Coleman at home with his ‘folks’
Coleman talked about “my livestock folks” and my “poultry folks” and my “sugar beet folks” with great confidence. Acronyms of various farm programs rolled off his tongue. And he got big applause when he took a shot back at Franken for blaming “Bush-Coleman” for high gasoline prices.
“Gas has doubled since Nancy Pelosi became Speaker of the House,” Coleman said.
As the crowd applauded with gusto, Coleman smiled that big smile. “I bring people together” for the good of all Minnesota farmers, he said. “I get things done.”
(DFL Rep. Collin Peterson, head of the powerful House ag committee, says that Coleman will have a lot of explaining to do to Minnesota sugar beet farmers before he gets their vote. Coleman’s support of the Central America Free Trade Agreement has brought more Central American sugar into the U.S. market. But Peterson, wearing a baseball cap, blue jeans, a sweaty knit shirt and cowboy boots, shrugged his shoulders at Coleman’s political support of farmers in general. “He’s been sort of mixed,” Peterson said.)
When the subject was infrastructure — roads, railways and barges are big issues in rural Minnesota — Barkley gave the most honest answer of any of the candidates.
“There is no free lunch,” he said. “If we’re going to fix the bridges and the roads, somebody is going to have to pay for it. Bonding. That’s the Republican approach. Let our children pay for it. That’s financial child abuse. We ought to be ashamed of ourselves.”
That response seemed to bring about a collective gulp from the crowd. Was he hinting at a tax increase?
Coleman put people at ease.
“I support bonding for transportation,” he said. “I disagree with a gas tax increase. There are other ways to fund infrastructure.”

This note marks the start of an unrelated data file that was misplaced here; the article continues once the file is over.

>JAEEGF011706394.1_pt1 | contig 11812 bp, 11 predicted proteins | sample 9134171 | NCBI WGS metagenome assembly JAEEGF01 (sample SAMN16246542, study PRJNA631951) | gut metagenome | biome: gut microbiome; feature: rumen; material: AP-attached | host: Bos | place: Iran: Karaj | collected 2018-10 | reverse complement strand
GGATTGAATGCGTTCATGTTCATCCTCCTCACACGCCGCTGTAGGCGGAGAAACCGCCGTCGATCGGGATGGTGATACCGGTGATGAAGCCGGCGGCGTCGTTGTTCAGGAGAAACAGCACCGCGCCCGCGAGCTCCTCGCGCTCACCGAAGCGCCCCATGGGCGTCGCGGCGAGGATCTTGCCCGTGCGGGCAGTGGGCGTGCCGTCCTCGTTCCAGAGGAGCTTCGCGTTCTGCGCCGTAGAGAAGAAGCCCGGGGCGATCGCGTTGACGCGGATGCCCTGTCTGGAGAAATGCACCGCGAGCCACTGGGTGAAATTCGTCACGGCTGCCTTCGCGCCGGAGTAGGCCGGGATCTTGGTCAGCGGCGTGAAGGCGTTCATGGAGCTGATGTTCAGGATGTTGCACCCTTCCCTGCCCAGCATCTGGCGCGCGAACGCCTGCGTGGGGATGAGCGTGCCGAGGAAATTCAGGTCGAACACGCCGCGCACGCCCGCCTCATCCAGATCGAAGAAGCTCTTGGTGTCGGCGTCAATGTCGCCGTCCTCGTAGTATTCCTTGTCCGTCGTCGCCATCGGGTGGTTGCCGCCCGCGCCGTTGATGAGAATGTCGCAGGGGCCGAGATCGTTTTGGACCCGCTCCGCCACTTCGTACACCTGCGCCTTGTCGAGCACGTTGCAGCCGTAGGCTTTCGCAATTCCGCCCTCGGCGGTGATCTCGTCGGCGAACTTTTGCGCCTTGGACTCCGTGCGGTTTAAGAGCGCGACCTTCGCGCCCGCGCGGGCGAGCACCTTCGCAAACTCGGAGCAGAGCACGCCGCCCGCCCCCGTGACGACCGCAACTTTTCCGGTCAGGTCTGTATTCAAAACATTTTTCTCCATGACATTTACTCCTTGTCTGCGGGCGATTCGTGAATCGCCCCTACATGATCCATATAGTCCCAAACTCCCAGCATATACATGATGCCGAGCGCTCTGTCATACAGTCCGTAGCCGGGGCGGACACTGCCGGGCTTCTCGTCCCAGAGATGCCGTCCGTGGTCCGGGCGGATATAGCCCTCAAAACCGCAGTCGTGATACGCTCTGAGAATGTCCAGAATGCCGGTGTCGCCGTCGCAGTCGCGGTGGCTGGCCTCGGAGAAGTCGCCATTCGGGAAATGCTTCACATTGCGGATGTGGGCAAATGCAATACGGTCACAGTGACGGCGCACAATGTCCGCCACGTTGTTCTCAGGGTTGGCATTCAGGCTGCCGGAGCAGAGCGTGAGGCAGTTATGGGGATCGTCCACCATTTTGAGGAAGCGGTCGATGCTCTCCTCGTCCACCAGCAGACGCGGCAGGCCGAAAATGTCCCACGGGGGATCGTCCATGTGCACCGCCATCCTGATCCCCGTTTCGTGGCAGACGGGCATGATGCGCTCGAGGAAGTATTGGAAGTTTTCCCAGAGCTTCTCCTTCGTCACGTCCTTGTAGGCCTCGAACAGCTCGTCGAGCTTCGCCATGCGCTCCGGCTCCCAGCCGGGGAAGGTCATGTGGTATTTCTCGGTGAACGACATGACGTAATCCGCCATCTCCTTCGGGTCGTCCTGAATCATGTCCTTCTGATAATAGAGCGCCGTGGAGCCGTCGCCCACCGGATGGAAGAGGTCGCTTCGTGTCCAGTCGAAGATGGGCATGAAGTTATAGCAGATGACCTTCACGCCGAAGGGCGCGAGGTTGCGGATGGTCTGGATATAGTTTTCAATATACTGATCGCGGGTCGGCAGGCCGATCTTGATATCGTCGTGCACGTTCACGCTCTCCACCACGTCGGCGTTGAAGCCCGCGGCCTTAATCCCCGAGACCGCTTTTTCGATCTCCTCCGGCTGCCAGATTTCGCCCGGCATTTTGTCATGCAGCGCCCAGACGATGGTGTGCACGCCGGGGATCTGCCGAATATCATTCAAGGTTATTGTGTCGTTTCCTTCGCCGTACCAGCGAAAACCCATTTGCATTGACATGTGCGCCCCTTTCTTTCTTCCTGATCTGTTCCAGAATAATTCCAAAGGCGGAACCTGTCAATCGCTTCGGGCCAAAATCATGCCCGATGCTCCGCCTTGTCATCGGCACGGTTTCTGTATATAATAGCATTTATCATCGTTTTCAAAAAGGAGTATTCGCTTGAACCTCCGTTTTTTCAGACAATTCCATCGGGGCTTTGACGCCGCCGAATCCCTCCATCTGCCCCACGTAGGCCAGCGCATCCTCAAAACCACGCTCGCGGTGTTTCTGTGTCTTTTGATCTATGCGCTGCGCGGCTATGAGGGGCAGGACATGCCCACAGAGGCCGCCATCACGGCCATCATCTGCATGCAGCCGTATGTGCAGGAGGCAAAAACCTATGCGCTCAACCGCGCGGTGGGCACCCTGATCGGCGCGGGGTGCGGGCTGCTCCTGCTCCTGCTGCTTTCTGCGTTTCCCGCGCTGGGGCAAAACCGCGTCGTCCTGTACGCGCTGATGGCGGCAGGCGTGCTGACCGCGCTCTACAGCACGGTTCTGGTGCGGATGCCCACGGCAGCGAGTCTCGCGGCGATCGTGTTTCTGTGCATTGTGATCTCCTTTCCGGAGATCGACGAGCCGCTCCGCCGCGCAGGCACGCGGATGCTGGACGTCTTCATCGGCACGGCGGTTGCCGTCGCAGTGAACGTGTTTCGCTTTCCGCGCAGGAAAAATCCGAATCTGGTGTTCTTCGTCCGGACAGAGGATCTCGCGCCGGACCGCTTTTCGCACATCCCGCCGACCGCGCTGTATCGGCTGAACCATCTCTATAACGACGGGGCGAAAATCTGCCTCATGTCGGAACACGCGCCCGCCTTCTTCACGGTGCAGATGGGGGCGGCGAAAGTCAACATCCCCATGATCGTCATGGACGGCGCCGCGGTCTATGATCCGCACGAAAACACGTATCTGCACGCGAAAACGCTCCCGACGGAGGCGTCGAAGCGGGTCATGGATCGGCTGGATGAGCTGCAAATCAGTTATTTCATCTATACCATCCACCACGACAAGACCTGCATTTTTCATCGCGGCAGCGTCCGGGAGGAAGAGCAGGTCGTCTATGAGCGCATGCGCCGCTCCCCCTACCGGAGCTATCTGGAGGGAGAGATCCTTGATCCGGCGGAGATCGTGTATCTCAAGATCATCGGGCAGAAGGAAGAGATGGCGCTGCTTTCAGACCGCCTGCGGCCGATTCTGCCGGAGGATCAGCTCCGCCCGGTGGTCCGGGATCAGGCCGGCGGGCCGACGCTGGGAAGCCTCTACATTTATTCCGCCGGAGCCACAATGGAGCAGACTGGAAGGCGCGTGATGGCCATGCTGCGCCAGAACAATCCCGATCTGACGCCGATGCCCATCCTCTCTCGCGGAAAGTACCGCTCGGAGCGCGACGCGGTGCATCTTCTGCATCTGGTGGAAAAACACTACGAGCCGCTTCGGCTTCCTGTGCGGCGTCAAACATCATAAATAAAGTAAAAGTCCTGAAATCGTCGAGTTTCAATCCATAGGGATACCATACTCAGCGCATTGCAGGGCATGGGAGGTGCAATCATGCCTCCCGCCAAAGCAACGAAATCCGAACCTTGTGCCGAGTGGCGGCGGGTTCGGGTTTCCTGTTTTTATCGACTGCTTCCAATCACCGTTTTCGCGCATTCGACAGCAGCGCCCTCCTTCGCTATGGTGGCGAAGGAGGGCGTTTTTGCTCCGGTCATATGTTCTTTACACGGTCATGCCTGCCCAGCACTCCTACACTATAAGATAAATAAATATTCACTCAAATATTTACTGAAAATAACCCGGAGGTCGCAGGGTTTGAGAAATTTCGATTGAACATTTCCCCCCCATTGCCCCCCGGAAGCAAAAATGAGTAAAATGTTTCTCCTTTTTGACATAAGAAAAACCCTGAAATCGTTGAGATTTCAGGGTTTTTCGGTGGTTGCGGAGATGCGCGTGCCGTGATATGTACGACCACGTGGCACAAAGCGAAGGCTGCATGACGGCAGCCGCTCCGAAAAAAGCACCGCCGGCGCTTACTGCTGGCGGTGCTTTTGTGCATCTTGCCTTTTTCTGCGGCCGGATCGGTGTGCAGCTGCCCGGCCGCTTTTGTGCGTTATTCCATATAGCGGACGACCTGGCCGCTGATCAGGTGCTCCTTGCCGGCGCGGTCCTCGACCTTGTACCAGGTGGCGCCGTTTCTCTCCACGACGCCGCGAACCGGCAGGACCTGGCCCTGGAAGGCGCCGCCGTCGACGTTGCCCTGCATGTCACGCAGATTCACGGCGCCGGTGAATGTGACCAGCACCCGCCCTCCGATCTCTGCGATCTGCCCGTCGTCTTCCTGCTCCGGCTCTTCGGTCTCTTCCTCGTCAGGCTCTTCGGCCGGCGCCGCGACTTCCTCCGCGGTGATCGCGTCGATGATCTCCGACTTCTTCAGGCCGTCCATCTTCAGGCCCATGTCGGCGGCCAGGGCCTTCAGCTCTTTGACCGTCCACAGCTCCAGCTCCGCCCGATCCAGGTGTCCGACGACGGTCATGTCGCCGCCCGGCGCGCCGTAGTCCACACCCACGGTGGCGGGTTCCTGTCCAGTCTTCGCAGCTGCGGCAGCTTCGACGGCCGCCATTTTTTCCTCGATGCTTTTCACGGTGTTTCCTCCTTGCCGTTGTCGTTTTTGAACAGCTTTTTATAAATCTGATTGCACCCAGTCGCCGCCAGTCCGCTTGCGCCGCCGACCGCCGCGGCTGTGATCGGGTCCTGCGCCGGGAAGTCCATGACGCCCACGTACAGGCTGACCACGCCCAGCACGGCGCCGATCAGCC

He didn’t specify what those ways might be, but the crowd loved him and his build-now, pay-later approach.
Franken, Coleman find positives in their performances
Over and over, this crowd showed its appreciation for Coleman, though Franken said later that he thought he was winning people over as the debate progressed.
“The response you get at the end is more important than the response you get at the beginning,” Franken said of the reception he received.
Hmmm. Franken must have picked up things from the crowd many of us missed.
For his part, Coleman was clearly pleased at the way things had gone. He said he was not surprised that Franken started swinging from the get-go.
“He probably checked his poll numbers before he got here and said, ‘I’ve got to go after him,’ ” said Coleman. “He’s gotta do what he’s gotta do. But I think people want optimistic, uplifting leadership. That’s what I am.”
Coleman expressed mock empathy for Franken trying to win over a rural crowd.
“He’s been living on the Upper East Side in New York while I’ve been out here,” Coleman said. “He was living on the Upper East Side while I was meeting with the livestock folks. He comes into this cold. I felt comfortable.”
Then, he spotted “a close friend,” a farmer.
He waved and smiled, and his close friend waved back. For all his big-city style, this was Coleman country.
Doug Grow, a former metro columnist for the Star Tribune, writes about public affairs, state politics and other topics. He can be reached at dgrow [at] minnpost [dot] com.